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A plucky instrument

A teen harpist discovers the Celtic harp

A teen harpist discovers the Celtic harp

March 24, 2009|By HALEY ECKEL / Pulse Correspondent

When people think of harps, they picture either a lyre-type instrument in the hands of a cupid or an enormous 47-stringed Baroque style harp. Others think of the harps of the ancient Celtic bards. So what's the difference?

I've always been interested in Celtic music, particularly in Celtic harping. Because I take classical harp lessons, I'd never had a chance to learn much about playing in the Celtic style. However, I recently participated in a workshop on Celtic harping.

Those who play the Celtic harp are called harpers, while those who play classical music are known as harpists. The workshop was an eye-opening experience. With more knowledge, I possess a greater respect for modern-day harpers.

The harp has been in British Isles since around the 10th century, according to "Celtic Harp History" by Alison Vardy ( www.alison vardy.com). The Irish in particular seem to have cultivated this instrument, and by the end of the Dark Ages, harping throughout Britain was one of the highest art forms, according to an article by Simon Chadwick titled "Celtic Harping History" ( www.earlygaelicharp.info). Harpers were held in great esteem.

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However, when the English occupied Ireland in the 17th century, harps and harpists alike were banned to prevent rising Irish nationalism. Harps were destroyed, and many harpers were killed. The tradition of Celtic harping was nearly extinct.

When an open harping competition was held in Belfast in the late 1700s, only 10 harpers attended. Luckily, someone was hired to take down the music, thus preserving what was left of Celtic harp music.

By this time, however, Baroque music became popular, and wire-strung harps were discarded as gut-strung pedal harps became popular because of their allowance for accidentals. Smaller gut-strung harps with frames similar to those of pedal harps were advertised as "Celtic" harps toward the end of the 19th century, Chadwick reported, and soon took the place of the few wire-strung harps that were left.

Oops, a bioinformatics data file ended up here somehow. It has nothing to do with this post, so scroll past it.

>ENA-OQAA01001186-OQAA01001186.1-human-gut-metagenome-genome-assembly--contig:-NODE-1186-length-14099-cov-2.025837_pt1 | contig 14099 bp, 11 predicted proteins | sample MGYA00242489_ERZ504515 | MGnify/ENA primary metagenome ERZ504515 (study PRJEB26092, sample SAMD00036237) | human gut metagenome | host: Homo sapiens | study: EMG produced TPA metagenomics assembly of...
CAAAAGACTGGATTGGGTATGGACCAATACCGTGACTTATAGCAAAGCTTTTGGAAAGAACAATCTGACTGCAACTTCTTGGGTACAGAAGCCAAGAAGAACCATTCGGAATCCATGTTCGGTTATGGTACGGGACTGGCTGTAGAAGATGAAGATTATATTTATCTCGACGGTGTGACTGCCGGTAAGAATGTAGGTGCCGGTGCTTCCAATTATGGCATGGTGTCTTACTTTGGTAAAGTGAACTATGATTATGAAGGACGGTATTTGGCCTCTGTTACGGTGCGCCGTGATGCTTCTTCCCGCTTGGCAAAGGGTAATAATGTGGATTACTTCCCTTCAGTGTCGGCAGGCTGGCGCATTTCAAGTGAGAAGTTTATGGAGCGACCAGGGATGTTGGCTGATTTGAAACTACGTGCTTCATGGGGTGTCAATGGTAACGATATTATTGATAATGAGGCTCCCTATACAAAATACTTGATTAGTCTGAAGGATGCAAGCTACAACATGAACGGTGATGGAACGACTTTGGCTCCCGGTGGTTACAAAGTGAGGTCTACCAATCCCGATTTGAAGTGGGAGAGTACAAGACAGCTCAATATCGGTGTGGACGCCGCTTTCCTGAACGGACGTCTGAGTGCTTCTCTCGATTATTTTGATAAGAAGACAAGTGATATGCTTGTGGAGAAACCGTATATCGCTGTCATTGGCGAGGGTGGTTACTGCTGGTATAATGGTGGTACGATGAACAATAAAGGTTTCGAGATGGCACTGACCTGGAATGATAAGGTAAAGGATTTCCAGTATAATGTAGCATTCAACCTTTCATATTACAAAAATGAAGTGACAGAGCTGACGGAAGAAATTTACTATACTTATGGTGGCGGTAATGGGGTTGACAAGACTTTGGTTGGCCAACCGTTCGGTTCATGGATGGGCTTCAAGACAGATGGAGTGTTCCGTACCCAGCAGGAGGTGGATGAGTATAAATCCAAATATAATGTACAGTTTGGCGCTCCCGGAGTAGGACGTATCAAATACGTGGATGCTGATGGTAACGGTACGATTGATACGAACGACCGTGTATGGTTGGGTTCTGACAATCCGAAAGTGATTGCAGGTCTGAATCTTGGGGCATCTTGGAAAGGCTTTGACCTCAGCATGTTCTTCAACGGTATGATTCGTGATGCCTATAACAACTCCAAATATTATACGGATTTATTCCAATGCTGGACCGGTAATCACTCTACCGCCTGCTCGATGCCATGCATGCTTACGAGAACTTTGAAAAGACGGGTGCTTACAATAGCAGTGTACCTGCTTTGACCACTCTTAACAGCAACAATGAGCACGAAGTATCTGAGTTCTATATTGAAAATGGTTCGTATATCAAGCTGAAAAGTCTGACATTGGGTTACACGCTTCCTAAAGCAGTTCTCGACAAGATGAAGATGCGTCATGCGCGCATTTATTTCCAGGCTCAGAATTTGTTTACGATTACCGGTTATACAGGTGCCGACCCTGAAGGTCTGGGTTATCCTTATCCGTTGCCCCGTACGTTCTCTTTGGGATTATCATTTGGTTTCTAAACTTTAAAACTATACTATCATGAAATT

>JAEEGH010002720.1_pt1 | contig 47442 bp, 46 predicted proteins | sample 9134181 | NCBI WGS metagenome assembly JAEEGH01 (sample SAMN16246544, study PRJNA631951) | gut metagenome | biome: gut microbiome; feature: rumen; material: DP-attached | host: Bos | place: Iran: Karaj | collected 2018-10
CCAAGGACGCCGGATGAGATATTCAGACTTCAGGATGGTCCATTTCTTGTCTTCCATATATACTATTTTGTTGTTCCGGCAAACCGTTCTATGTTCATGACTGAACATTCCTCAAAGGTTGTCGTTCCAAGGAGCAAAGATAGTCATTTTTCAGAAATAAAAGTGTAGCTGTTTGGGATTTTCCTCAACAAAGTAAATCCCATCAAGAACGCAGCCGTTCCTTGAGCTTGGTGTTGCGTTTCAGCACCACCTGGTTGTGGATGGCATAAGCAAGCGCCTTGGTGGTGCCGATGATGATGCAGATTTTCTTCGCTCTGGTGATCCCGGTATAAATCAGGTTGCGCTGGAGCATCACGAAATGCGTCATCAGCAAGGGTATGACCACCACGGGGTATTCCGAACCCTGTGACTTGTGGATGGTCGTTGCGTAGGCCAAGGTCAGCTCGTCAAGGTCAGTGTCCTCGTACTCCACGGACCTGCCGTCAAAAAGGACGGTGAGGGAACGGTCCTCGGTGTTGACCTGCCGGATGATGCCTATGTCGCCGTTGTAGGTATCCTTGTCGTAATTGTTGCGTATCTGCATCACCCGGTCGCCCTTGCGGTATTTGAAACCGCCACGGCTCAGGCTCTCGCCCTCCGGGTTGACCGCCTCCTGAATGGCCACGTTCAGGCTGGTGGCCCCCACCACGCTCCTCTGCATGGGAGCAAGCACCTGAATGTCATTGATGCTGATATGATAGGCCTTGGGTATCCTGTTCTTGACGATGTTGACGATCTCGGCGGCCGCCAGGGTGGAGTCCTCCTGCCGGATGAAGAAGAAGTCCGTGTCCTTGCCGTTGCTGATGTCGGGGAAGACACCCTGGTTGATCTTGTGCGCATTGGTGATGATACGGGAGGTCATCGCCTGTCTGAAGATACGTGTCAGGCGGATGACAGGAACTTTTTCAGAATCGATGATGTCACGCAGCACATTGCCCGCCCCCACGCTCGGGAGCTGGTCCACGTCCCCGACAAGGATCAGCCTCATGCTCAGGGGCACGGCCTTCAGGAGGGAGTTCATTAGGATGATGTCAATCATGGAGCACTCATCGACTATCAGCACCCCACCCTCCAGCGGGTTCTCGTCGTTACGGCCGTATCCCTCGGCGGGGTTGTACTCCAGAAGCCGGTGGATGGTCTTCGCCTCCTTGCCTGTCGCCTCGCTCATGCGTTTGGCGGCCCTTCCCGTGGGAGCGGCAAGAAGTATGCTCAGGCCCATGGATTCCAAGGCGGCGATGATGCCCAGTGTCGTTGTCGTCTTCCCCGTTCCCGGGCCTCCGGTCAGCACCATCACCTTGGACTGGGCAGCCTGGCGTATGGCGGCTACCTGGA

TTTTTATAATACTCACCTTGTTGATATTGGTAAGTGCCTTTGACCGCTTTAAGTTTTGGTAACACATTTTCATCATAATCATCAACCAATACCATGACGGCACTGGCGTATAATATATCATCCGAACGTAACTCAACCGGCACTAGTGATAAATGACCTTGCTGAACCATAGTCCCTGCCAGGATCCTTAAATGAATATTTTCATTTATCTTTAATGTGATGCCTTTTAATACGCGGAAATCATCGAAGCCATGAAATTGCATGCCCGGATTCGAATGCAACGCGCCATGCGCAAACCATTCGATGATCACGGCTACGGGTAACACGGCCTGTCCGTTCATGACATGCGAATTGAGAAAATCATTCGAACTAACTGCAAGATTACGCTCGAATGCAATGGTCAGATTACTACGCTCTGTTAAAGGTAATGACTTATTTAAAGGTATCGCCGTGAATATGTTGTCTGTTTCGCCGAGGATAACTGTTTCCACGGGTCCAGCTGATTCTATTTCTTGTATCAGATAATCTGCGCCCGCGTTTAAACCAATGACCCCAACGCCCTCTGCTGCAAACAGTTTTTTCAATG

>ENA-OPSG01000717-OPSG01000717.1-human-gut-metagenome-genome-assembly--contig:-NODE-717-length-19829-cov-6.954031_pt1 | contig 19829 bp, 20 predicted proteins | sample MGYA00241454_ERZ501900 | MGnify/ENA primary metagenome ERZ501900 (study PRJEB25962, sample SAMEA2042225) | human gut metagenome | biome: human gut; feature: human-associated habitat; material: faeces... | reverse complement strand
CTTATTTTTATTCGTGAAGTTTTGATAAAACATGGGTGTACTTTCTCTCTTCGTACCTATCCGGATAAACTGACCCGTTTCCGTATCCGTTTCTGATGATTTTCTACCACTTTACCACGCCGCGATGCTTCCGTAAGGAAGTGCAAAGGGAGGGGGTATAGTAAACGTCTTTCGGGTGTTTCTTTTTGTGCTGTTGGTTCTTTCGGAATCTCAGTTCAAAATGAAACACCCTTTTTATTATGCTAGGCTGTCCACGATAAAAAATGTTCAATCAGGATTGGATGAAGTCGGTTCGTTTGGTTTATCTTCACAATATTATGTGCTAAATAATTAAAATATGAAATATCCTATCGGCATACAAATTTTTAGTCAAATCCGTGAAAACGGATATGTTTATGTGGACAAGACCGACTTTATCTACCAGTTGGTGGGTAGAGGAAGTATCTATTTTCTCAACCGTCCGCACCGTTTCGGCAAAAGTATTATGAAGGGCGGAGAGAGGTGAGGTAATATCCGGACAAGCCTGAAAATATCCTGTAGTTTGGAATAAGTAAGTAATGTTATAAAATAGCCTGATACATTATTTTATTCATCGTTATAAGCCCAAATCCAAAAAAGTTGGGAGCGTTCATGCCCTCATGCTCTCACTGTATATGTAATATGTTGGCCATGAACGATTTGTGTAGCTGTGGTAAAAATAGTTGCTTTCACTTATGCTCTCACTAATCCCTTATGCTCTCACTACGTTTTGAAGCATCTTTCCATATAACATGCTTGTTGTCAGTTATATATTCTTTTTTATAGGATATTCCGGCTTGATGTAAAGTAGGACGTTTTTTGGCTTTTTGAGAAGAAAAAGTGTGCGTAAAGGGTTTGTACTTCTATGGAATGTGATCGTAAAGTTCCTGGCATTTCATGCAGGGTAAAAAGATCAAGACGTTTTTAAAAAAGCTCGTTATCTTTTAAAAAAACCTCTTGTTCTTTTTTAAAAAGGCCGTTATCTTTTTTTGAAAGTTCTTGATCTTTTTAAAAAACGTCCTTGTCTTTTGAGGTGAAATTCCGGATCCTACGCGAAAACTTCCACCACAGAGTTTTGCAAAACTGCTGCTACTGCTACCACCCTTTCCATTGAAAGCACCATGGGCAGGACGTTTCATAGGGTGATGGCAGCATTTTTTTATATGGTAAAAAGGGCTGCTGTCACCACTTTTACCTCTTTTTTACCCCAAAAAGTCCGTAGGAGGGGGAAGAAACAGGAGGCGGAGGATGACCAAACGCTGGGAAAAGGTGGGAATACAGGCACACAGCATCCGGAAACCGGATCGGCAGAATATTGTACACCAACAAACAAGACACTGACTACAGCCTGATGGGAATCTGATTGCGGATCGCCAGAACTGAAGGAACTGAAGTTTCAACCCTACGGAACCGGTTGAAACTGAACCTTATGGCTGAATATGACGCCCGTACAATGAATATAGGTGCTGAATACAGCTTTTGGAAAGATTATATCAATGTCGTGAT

It was not until the middle of the 20th century that wire-strung harps began to be manufactured once again, and the Celtic harping traditions revived, according to Ann Heymann's article, "Strings of Gold" ( www.annheymann.com/gold.htm).

Today, the Celtic harp (also known as the cruit or clarsach) is nearly a different instrument from the classical harp. Gut-strung clarsachs usually have levers, while wire-strung harps do not. Originally, clarsachs were strung mostly with wire, though depended upon what was most readily available: in Wales, hair was often used, the Scots favored gut strings and the Irish used brass, gold or silver. Clarsachs are now strung with wire or gut.

I learned the techniques of the gut-strung clarsach at the workshop I attended. The finger-placing patterns are much different than a classical-style lever harp, and there are alternate terms for ornamentation techniques. Songs are classified under divisions that mirror their practical beginnings: jigs, marches, hornpipes and many others.

The Celtic harp is smaller than a classical lever harp, with smaller string diameter, greater string tension and a broader soundbox. When I compared the feeling of the Celtic harp to my own harp, I discovered that it was much lighter, and resonated more. I didn't need to pluck the strings as hard to produce good sound, which made it easier to play faster -- an essential element of any Celtic instrument. Celtic harps are almost a different instrument from the classical harp, and the technique of harping is open and free.

I am glad I had the experience to attend a workshop on Celtic harping. It was a wonderful experience. Though I continue to study classical harp, my eyes have been opened to the new possibilities of other ways to play my harp.

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